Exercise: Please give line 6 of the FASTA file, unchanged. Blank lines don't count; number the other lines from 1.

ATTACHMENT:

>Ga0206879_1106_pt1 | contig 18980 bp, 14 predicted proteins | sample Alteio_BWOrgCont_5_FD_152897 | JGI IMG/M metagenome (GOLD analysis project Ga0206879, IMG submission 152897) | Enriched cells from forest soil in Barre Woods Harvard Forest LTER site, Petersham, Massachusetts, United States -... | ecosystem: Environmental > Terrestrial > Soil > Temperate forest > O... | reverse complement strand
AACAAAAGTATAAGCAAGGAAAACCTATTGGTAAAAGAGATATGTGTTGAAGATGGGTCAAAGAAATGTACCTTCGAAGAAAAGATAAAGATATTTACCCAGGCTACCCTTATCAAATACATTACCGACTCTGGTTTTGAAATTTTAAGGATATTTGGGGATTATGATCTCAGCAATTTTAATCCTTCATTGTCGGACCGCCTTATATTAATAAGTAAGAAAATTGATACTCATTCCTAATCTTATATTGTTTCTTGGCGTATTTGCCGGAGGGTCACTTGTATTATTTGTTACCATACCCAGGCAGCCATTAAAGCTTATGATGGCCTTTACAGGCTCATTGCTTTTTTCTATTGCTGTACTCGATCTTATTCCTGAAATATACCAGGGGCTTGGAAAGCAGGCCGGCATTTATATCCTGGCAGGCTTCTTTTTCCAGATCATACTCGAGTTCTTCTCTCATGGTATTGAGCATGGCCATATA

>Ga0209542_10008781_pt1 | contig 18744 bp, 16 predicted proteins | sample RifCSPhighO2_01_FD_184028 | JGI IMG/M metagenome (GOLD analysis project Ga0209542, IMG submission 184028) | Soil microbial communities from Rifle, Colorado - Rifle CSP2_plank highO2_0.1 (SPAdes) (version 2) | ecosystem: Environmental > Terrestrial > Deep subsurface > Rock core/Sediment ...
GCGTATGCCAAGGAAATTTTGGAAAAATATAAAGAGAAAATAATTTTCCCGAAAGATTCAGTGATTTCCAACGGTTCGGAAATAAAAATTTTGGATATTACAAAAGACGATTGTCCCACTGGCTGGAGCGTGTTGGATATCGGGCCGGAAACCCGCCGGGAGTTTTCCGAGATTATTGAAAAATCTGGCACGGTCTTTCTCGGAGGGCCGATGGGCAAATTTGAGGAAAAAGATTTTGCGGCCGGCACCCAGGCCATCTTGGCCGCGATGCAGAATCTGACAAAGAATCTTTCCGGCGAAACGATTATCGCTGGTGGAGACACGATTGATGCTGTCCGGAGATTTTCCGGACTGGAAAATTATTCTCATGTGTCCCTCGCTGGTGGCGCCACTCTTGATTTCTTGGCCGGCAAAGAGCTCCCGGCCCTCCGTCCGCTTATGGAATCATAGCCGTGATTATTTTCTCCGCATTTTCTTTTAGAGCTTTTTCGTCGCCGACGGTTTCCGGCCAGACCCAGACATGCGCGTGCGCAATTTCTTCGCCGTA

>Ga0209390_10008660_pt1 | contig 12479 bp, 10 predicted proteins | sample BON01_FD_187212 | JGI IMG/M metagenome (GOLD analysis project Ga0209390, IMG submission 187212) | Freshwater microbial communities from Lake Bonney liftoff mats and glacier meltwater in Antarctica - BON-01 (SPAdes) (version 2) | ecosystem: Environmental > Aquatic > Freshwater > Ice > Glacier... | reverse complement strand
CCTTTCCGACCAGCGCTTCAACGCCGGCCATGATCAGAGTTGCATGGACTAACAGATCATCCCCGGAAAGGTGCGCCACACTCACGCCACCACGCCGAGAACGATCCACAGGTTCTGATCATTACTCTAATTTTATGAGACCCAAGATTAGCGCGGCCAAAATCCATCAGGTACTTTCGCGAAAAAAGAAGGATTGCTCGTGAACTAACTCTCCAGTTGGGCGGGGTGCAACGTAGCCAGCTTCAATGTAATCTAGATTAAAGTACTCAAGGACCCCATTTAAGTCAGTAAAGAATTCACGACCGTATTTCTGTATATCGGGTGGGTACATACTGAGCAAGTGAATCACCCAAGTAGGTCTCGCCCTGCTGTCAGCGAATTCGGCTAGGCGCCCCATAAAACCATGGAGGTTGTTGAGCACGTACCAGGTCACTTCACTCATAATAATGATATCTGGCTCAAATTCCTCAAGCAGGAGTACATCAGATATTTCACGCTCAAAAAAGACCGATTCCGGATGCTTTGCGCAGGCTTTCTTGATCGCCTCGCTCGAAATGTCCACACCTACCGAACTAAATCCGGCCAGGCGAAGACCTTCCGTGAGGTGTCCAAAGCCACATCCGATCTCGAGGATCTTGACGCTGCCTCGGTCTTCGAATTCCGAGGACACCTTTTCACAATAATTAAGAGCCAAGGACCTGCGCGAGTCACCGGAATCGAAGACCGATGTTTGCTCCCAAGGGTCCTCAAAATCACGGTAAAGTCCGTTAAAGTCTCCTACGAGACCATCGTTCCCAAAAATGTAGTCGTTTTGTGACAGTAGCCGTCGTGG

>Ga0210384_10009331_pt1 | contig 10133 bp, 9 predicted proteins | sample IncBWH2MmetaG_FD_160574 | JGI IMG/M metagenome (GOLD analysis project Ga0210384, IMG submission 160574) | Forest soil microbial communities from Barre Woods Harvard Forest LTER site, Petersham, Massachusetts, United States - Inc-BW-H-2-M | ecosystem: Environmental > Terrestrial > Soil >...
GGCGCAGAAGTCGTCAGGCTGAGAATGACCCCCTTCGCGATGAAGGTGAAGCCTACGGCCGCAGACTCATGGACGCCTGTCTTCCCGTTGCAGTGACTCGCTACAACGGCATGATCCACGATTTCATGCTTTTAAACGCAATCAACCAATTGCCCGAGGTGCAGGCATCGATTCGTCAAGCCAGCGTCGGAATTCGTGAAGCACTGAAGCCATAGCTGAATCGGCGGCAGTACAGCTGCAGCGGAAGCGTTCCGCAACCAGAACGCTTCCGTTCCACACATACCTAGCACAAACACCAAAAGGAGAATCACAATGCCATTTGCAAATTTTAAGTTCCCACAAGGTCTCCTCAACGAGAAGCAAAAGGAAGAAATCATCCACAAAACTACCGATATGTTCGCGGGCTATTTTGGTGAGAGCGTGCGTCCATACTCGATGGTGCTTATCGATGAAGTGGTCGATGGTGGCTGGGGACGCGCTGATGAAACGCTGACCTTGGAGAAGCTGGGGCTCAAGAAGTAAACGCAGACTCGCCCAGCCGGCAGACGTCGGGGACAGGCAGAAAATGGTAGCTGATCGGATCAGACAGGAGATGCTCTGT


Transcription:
CCTTTCCGACCAGCGCTTCAACGCCGGCCATGATCAGAGTTGCATGGACTAACAGATCATCCCCGGAAAGGTGCGCCACACTCACGCCACCACGCCGAGAACGATCCACAGGTTCTGATCATTACTCTAATTTTATGAGACCCAAGATTAGCGCGGCCAAAATCCATCAGGTACTTTCGCGAAAAAAGAAGGATTGCTCGTGAACTAACTCTCCAGTTGGGCGGGGTGCAACGTAGCCAGCTTCAATGTAATCTAGATTAAAGTACTCAAGGACCCCATTTAAGTCAGTAAAGAATTCACGACCGTATTTCTGTATATCGGGTGGGTACATACTGAGCAAGTGAATCACCCAAGTAGGTCTCGCCCTGCTGTCAGCGAATTCGGCTAGGCGCCCCATAAAACCATGGAGGTTGTTGAGCACGTACCAGGTCACTTCACTCATAATAATGATATCTGGCTCAAATTCCTCAAGCAGGAGTACATCAGATATTTCACGCTCAAAAAAGACCGATTCCGGATGCTTTGCGCAGGCTTTCTTGATCGCCTCGCTCGAAATGTCCACACCTACCGAACTAAATCCGGCCAGGCGAAGACCTTCCGTGAGGTGTCCAAAGCCACATCCGATCTCGAGGATCTTGACGCTGCCTCGGTCTTCGAATTCCGAGGACACCTTTTCACAATAATTAAGAGCCAAGGACCTGCGCGAGTCACCGGAATCGAAGACCGATGTTTGCTCCCAAGGGTCCTCAAAATCACGGTAAAGTCCGTTAAAGTCTCCTACGAGACCATCGTTCCCAAAAATGTAGTCGTTTTGTGACAGTAGCCGTCGTGG